The government’s Major Projects Authority has given the £32 billion scheme an amber/red rating in its annual report.
This rating is given to projects that are considered ‘in doubt, with major risks or issues apparent in a number of key areas’ and requiring ‘urgent action’ to solve the problems.
It is the latest in a series of damning reports about HS2, with the National Audit Office recently identifying a £3 billion black hole in the project and casting doubt on its economic benefits.
The same rating was given to HS2 when the projects authority first looked at the scheme, suggesting little progress has been made in solving its problems.
Nearly 200 projects have been assessed by the authority.
The Department for Transport said the HS2 rating was based on old information and that progress has been made, a similar response as given by the transport secretary, Patrick McLoughlin MP, to the audit office report.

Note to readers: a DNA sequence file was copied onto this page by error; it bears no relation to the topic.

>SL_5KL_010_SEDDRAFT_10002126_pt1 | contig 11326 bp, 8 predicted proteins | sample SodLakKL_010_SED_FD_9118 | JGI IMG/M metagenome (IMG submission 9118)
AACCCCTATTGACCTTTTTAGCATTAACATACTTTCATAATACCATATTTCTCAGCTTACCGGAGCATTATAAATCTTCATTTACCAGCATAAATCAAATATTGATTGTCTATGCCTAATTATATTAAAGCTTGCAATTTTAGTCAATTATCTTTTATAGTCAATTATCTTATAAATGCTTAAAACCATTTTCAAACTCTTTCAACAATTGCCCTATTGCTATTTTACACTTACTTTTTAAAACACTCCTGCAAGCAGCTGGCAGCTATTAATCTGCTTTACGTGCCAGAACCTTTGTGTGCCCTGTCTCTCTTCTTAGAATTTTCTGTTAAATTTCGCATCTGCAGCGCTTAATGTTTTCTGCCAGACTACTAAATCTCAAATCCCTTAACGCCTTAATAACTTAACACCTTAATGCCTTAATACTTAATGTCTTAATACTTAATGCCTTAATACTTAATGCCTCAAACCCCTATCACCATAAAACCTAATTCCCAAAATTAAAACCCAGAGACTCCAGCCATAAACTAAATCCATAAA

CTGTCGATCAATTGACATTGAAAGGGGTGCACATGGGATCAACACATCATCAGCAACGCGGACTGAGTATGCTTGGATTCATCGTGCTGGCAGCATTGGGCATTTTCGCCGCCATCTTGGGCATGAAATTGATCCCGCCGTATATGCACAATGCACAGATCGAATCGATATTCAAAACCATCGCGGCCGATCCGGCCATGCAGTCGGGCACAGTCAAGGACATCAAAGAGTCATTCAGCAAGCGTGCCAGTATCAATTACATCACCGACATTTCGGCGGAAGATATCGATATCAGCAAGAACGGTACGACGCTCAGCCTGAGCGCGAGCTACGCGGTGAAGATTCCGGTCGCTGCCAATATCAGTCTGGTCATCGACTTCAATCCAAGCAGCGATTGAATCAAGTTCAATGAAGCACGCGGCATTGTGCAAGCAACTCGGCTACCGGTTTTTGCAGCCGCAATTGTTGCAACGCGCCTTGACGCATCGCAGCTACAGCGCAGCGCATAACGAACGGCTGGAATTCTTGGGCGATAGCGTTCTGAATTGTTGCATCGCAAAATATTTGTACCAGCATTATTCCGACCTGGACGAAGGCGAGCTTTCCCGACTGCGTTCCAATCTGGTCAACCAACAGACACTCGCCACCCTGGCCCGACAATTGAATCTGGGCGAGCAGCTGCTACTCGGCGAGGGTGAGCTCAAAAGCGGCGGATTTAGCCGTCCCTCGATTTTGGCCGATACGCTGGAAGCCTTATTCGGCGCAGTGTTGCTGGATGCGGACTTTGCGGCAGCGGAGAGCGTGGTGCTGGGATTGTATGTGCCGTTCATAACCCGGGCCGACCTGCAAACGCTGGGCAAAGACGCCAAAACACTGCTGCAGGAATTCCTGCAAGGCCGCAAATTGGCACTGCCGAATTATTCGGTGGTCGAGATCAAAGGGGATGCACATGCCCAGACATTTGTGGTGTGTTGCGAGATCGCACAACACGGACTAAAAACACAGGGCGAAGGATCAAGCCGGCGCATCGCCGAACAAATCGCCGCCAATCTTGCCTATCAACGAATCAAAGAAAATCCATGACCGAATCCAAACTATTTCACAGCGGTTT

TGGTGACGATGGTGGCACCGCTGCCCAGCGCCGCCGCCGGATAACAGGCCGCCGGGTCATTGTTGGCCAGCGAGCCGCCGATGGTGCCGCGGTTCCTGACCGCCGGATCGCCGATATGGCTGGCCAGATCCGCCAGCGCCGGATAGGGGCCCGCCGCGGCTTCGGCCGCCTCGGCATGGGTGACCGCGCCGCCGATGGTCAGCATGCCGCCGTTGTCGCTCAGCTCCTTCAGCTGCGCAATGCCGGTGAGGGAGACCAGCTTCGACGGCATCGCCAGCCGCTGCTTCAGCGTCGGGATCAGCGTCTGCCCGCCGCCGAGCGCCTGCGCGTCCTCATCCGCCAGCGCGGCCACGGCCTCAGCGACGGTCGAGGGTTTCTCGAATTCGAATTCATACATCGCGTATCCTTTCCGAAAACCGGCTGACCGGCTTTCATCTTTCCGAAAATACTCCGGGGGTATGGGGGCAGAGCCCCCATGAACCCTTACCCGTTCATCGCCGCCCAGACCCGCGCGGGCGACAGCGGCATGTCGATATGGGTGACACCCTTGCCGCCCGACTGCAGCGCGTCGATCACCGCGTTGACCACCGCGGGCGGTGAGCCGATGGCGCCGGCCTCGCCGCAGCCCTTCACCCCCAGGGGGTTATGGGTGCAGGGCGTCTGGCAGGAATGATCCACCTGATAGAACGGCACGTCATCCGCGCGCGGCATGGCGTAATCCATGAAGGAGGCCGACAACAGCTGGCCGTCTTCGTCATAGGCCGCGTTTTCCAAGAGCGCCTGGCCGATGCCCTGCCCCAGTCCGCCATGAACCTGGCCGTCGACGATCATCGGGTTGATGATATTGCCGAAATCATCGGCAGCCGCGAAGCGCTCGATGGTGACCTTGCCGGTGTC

Stop HS2 accused the Government of trying to cover up the truth about the project.
The group said: “It’s clear that McLoughlin is unwilling to let people see what’s happening, because he knows that HS2 is a white elephant, behind schedule and over budget years before construction is due to start.”
A Department for Transport spokeswoman said large-scale projects such as HS2 are often rated amber/red in their early stages.
She said: “This reflects risks which we do not control but as the report shows we are taking the right action.
“It is not a comment on the value for money of the project which we are clear is an unparalleled opportunity to generate jobs, rebalance the economy and secure the country’s future prosperity.”